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$84 Million Uber Settlement Announced

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San Francisco, CAA settlement has been announced in the Uber lawsuit filed by drivers who alleged they were misclassified as independent contractors even though they were treated like employees. The settlement will not see the drivers reclassified as employees, meaning they still will not be eligible for overtime pay, sick leave or other benefits. A similar settlement involving Uber drivers was recently rejected by the judge in that lawsuit.

The Uber settlement involves around 385,000 drivers, who alleged they were misclassified as independent contractors but treated like employees. Independent contractors are not eligible for protections or benefits such as overtime pay, sick leave or workers’ compensation. They can also not be reimbursed for expenses such as gas or vehicle mileage. The drivers alleged that despite being called independent contractors, they were still treated very much like employees. They were told how much to charge for rides, and Uber controlled much of their work activities.

According to the Los Angeles Times (4/22/16), the settlement will see Uber pay $84 million to settle two federal class-action lawsuits - one in California and one in Massachusetts. The amount paid will rise to $100 million depending on Uber’s valuation when it goes public. This means drivers will receive one-time payments of up to around $8,000.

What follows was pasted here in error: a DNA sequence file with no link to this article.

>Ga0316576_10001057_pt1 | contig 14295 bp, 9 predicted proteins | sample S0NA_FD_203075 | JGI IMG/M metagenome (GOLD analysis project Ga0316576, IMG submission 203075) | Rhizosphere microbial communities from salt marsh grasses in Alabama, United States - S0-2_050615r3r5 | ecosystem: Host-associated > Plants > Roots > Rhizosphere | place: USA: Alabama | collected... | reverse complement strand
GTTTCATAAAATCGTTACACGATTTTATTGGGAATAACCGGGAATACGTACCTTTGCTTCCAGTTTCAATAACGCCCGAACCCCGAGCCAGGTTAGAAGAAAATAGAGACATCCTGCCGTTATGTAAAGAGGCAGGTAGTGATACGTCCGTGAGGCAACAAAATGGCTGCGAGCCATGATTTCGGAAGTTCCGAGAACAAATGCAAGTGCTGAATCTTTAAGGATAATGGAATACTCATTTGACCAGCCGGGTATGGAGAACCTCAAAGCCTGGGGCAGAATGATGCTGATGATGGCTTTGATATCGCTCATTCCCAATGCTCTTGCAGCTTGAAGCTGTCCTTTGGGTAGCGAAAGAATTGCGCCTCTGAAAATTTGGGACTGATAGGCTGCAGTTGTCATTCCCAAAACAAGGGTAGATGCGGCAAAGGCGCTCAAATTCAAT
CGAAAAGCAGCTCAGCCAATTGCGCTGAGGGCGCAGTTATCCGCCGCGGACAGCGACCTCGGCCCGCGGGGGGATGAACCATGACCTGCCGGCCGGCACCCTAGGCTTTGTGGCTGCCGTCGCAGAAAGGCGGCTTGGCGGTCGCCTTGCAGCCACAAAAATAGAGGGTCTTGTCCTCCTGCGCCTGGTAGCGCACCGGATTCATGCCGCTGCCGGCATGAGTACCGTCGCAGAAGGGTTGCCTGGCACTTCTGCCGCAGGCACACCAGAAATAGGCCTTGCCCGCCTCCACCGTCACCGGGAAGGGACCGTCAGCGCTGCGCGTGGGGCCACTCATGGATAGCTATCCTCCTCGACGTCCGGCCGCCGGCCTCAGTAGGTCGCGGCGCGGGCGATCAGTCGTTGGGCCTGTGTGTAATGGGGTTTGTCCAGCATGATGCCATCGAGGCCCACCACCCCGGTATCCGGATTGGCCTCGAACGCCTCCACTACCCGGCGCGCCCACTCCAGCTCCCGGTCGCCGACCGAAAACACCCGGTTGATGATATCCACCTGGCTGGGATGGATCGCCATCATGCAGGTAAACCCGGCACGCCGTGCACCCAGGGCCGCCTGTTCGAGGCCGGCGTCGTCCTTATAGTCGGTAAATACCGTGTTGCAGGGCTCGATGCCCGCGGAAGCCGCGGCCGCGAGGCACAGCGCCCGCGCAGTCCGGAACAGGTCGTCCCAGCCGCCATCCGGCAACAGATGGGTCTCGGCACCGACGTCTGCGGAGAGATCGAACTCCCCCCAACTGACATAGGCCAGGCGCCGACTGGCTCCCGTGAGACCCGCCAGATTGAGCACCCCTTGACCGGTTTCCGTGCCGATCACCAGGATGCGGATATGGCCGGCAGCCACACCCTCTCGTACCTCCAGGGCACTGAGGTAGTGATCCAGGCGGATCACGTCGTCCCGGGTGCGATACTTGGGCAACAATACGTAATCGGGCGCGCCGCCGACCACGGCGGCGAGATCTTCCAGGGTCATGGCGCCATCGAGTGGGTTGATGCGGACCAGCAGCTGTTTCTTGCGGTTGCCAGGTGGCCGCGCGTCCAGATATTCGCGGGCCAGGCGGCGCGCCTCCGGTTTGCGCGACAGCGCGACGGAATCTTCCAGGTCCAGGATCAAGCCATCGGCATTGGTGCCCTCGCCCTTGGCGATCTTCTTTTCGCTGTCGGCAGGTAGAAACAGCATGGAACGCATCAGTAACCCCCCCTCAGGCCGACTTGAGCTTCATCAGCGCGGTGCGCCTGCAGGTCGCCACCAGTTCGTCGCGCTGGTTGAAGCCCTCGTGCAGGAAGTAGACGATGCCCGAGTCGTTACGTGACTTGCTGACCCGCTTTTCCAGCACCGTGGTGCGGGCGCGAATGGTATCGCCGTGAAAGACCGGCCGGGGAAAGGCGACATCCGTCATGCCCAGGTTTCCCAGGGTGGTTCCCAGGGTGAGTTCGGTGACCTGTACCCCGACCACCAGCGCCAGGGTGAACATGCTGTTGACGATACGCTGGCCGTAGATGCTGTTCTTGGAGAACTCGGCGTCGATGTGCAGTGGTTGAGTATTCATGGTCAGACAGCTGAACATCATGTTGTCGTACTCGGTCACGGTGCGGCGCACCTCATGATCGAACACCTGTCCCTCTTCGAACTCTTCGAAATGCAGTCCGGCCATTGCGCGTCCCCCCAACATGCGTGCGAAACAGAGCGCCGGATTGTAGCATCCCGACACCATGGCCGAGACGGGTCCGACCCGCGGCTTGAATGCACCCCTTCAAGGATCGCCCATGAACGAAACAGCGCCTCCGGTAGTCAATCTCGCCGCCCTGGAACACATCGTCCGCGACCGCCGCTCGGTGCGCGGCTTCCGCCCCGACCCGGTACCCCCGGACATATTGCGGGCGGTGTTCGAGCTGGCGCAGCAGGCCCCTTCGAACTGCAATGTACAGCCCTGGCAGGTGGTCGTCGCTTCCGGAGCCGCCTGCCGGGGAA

But the drivers will not be reclassified as employees, meaning they will still be responsible for gas, insurance and vehicle maintenance. Uber will still set fares and take its own fees from those fares. Drivers also will not be eligible for overtime wages or labor protections. But, Uber will not be able to fire drivers at will - it will have to give drivers a chance to rectify problems and show sufficient cause before deactivating drivers. Uber will set up an appeals process to allow drivers to contest their deactivation. Drivers will also be allowed to solicit tips from riders.

Lyft, Uber’s competition, recently proposed a settlement in a similar lawsuit with its drivers, but that settlement was rejected by the judge. In April, Federal Judge Vince Chhabria ruled the $12.25 million settlement was too small to be reasonable. Similar to the Uber settlement, the Lyft settlement did not reclassify drivers as employees, leading the Teamsters union to object to the appeal. Chhabria, however, did not take issue to driver classification.

The Uber lawsuit is O’Connor v. Uber Technologies Inc., 13-cv-03826, US District Court, Northern District of California (San Francisco). The Lyft case is Cotter v. Lyft Inc., 13-cv-04065, US District Court, Northern District of California (San Francisco).


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